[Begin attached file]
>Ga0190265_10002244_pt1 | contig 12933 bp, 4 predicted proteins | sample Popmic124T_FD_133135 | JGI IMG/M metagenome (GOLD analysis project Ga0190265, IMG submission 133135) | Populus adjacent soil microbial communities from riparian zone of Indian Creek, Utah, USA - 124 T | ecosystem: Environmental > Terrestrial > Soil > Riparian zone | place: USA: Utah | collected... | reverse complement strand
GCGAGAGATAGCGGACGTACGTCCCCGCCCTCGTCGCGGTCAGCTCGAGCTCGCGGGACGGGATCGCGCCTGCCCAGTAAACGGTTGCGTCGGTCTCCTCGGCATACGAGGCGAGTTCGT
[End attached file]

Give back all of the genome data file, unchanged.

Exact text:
>Ga0190265_10002244_pt1 | contig 12933 bp, 4 predicted proteins | sample Popmic124T_FD_133135 | JGI IMG/M metagenome (GOLD analysis project Ga0190265, IMG submission 133135) | Populus adjacent soil microbial communities from riparian zone of Indian Creek, Utah, USA - 124 T | ecosystem: Environmental > Terrestrial > Soil > Riparian zone | place: USA: Utah | collected... | reverse complement strand
GCGAGAGATAGCGGACGTACGTCCCCGCCCTCGTCGCGGTCAGCTCGAGCTCGCGGGACGGGATCGCGCCTGCCCAGTAAACGGTTGCGTCGGTCTCCTCGGCATACGAGGCGAGTTCGT